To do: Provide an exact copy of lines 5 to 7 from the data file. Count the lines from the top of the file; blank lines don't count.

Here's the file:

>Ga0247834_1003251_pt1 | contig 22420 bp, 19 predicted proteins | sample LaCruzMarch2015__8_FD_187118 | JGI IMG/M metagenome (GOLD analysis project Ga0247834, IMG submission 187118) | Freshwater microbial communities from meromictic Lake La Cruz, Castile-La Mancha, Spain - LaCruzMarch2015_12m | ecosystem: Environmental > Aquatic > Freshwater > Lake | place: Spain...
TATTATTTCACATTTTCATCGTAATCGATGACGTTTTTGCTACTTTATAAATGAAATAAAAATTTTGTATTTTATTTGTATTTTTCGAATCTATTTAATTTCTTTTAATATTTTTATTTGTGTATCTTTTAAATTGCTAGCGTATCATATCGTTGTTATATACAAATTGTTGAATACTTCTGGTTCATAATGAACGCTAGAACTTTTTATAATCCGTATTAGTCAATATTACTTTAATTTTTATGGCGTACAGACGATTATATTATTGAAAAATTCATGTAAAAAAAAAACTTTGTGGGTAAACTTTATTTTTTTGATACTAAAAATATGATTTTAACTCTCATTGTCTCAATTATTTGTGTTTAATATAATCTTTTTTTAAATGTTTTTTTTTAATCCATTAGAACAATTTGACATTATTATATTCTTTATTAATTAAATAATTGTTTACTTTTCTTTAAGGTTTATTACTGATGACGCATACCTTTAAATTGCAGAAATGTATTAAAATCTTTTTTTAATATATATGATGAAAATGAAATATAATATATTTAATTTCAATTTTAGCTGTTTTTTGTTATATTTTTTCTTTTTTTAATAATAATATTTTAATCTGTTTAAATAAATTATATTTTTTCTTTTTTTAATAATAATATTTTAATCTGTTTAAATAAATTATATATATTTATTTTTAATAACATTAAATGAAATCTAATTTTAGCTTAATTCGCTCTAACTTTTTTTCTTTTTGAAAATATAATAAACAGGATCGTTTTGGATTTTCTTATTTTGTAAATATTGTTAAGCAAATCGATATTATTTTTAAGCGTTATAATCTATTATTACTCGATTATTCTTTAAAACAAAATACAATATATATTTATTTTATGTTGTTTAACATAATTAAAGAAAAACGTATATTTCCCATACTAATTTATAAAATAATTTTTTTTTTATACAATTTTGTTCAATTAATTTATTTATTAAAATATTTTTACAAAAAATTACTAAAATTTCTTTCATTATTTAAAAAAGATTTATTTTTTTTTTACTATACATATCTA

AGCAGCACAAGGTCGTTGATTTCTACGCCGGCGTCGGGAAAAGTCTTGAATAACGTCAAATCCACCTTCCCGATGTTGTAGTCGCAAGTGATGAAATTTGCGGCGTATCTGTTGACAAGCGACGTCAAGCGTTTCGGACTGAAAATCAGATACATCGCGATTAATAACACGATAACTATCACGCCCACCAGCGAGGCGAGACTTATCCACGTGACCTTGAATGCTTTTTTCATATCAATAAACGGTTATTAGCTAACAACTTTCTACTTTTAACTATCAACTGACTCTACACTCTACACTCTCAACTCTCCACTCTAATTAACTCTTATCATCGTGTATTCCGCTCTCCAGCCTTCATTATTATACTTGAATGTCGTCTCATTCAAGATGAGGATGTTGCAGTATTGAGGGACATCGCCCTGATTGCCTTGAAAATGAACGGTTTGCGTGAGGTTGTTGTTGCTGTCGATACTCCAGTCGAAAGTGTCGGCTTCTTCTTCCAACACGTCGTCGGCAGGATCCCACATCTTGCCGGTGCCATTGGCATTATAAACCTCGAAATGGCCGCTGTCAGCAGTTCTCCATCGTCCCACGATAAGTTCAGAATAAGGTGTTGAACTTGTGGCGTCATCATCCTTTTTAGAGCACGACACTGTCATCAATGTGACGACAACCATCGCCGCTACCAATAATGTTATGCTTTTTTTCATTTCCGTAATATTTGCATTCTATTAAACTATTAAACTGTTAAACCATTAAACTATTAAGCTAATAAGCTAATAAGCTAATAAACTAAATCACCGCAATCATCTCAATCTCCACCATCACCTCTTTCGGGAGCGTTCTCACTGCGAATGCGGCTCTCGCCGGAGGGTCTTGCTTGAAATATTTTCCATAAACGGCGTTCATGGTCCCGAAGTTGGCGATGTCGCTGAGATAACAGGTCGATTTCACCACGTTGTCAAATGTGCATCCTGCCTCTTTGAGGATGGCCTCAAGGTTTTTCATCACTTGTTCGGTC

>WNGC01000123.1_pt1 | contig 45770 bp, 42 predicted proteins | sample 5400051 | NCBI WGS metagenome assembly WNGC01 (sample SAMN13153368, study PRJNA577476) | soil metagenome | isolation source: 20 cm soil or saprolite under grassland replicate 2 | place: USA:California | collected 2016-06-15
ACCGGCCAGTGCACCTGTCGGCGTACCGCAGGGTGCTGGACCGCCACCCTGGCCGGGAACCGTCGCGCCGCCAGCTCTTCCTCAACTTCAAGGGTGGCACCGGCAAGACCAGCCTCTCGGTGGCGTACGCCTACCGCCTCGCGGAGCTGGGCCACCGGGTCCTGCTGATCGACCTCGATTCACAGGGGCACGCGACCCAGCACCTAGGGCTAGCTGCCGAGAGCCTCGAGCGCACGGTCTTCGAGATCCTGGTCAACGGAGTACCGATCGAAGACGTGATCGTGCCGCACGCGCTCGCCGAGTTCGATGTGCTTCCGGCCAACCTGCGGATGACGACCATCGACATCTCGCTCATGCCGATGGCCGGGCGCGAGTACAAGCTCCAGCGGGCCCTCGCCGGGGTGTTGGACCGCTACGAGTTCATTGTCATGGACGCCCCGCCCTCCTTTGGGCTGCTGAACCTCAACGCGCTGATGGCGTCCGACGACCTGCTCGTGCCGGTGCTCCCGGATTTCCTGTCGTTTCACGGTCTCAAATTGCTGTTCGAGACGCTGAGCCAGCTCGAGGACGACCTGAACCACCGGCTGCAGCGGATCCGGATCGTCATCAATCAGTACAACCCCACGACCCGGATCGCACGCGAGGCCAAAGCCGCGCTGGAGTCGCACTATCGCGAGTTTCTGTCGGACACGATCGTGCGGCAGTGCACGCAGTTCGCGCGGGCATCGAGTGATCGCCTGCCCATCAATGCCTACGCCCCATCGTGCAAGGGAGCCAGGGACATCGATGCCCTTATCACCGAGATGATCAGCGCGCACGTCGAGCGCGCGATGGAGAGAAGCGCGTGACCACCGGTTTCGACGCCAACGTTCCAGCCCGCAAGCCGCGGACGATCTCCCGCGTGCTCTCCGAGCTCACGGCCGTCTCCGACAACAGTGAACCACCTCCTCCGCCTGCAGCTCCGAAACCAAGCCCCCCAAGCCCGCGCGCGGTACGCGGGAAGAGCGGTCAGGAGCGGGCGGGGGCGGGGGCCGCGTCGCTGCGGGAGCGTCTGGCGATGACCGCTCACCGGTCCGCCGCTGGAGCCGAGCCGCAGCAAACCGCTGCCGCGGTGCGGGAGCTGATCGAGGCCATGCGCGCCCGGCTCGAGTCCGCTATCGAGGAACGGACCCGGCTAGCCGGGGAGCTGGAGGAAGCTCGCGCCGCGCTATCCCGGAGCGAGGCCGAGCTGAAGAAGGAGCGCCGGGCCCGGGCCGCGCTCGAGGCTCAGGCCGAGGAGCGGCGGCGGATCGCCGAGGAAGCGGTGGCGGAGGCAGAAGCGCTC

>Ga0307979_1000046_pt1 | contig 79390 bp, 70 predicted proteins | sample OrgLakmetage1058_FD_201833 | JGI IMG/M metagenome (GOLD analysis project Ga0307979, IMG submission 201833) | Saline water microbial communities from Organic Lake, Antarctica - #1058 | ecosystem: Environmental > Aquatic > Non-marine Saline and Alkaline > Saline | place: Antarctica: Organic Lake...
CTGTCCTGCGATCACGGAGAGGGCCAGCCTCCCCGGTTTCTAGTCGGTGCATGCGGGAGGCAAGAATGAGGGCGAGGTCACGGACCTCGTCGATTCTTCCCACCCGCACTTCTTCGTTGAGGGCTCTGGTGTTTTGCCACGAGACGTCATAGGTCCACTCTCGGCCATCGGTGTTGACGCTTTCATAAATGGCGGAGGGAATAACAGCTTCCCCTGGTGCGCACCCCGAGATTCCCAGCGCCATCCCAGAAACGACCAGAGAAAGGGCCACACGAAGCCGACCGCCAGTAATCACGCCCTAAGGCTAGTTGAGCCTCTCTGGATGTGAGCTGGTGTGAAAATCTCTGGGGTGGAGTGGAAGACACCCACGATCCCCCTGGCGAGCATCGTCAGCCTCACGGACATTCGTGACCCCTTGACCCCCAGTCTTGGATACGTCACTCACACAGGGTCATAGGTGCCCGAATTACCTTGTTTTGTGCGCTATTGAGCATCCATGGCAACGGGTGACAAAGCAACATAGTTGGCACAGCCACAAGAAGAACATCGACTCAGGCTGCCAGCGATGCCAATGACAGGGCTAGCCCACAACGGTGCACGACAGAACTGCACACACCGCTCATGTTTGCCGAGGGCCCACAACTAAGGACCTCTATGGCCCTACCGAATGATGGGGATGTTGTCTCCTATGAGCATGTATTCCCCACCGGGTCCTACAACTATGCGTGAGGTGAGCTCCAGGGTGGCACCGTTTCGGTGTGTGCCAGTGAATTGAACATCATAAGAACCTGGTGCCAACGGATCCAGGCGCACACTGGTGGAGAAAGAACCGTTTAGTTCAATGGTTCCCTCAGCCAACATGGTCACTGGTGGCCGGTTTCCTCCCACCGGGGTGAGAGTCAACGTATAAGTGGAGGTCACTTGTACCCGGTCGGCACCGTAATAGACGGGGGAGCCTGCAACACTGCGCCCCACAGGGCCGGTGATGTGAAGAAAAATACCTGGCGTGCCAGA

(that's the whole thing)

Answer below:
ACCGGCCAGTGCACCTGTCGGCGTACCGCAGGGTGCTGGACCGCCACCCTGGCCGGGAACCGTCGCGCCGCCAGCTCTTCCTCAACTTCAAGGGTGGCACCGGCAAGACCAGCCTCTCGGTGGCGTACGCCTACCGCCTCGCGGAGCTGGGCCACCGGGTCCTGCTGATCGACCTCGATTCACAGGGGCACGCGACCCAGCACCTAGGGCTAGCTGCCGAGAGCCTCGAGCGCACGGTCTTCGAGATCCTGGTCAACGGAGTACCGATCGAAGACGTGATCGTGCCGCACGCGCTCGCCGAGTTCGATGTGCTTCCGGCCAACCTGCGGATGACGACCATCGACATCTCGCTCATGCCGATGGCCGGGCGCGAGTACAAGCTCCAGCGGGCCCTCGCCGGGGTGTTGGACCGCTACGAGTTCATTGTCATGGACGCCCCGCCCTCCTTTGGGCTGCTGAACCTCAACGCGCTGATGGCGTCCGACGACCTGCTCGTGCCGGTGCTCCCGGATTTCCTGTCGTTTCACGGTCTCAAATTGCTGTTCGAGACGCTGAGCCAGCTCGAGGACGACCTGAACCACCGGCTGCAGCGGATCCGGATCGTCATCAATCAGTACAACCCCACGACCCGGATCGCACGCGAGGCCAAAGCCGCGCTGGAGTCGCACTATCGCGAGTTTCTGTCGGACACGATCGTGCGGCAGTGCACGCAGTTCGCGCGGGCATCGAGTGATCGCCTGCCCATCAATGCCTACGCCCCATCGTGCAAGGGAGCCAGGGACATCGATGCCCTTATCACCGAGATGATCAGCGCGCACGTCGAGCGCGCGATGGAGAGAAGCGCGTGACCACCGGTTTCGACGCCAACGTTCCAGCCCGCAAGCCGCGGACGATCTCCCGCGTGCTCTCCGAGCTCACGGCCGTCTCCGACAACAGTGAACCACCTCCTCCGCCTGCAGCTCCGAAACCAAGCCCCCCAAGCCCGCGCGCGGTACGCGGGAAGAGCGGTCAGGAGCGGGCGGGGGCGGGGGCCGCGTCGCTGCGGGAGCGTCTGGCGATGACCGCTCACCGGTCCGCCGCTGGAGCCGAGCCGCAGCAAACCGCTGCCGCGGTGCGGGAGCTGATCGAGGCCATGCGCGCCCGGCTCGAGTCCGCTATCGAGGAACGGACCCGGCTAGCCGGGGAGCTGGAGGAAGCTCGCGCCGCGCTATCCCGGAGCGAGGCCGAGCTGAAGAAGGAGCGCCGGGCCCGGGCCGCGCTCGAGGCTCAGGCCGAGGAGCGGCGGCGGATCGCCGAGGAAGCGGTGGCGGAGGCAGAAGCGCTC

>Ga0307979_1000046_pt1 | contig 79390 bp, 70 predicted proteins | sample OrgLakmetage1058_FD_201833 | JGI IMG/M metagenome (GOLD analysis project Ga0307979, IMG submission 201833) | Saline water microbial communities from Organic Lake, Antarctica - #1058 | ecosystem: Environmental > Aquatic > Non-marine Saline and Alkaline > Saline | place: Antarctica: Organic Lake...
CTGTCCTGCGATCACGGAGAGGGCCAGCCTCCCCGGTTTCTAGTCGGTGCATGCGGGAGGCAAGAATGAGGGCGAGGTCACGGACCTCGTCGATTCTTCCCACCCGCACTTCTTCGTTGAGGGCTCTGGTGTTTTGCCACGAGACGTCATAGGTCCACTCTCGGCCATCGGTGTTGACGCTTTCATAAATGGCGGAGGGAATAACAGCTTCCCCTGGTGCGCACCCCGAGATTCCCAGCGCCATCCCAGAAACGACCAGAGAAAGGGCCACACGAAGCCGACCGCCAGTAATCACGCCCTAAGGCTAGTTGAGCCTCTCTGGATGTGAGCTGGTGTGAAAATCTCTGGGGTGGAGTGGAAGACACCCACGATCCCCCTGGCGAGCATCGTCAGCCTCACGGACATTCGTGACCCCTTGACCCCCAGTCTTGGATACGTCACTCACACAGGGTCATAGGTGCCCGAATTACCTTGTTTTGTGCGCTATTGAGCATCCATGGCAACGGGTGACAAAGCAACATAGTTGGCACAGCCACAAGAAGAACATCGACTCAGGCTGCCAGCGATGCCAATGACAGGGCTAGCCCACAACGGTGCACGACAGAACTGCACACACCGCTCATGTTTGCCGAGGGCCCACAACTAAGGACCTCTATGGCCCTACCGAATGATGGGGATGTTGTCTCCTATGAGCATGTATTCCCCACCGGGTCCTACAACTATGCGTGAGGTGAGCTCCAGGGTGGCACCGTTTCGGTGTGTGCCAGTGAATTGAACATCATAAGAACCTGGTGCCAACGGATCCAGGCGCACACTGGTGGAGAAAGAACCGTTTAGTTCAATGGTTCCCTCAGCCAACATGGTCACTGGTGGCCGGTTTCCTCCCACCGGGGTGAGAGTCAACGTATAAGTGGAGGTCACTTGTACCCGGTCGGCACCGTAATAGACGGGGGAGCCTGCAACACTGCGCCCCACAGGGCCGGTGATGTGAAGAAAAATACCTGGCGTGCCAGA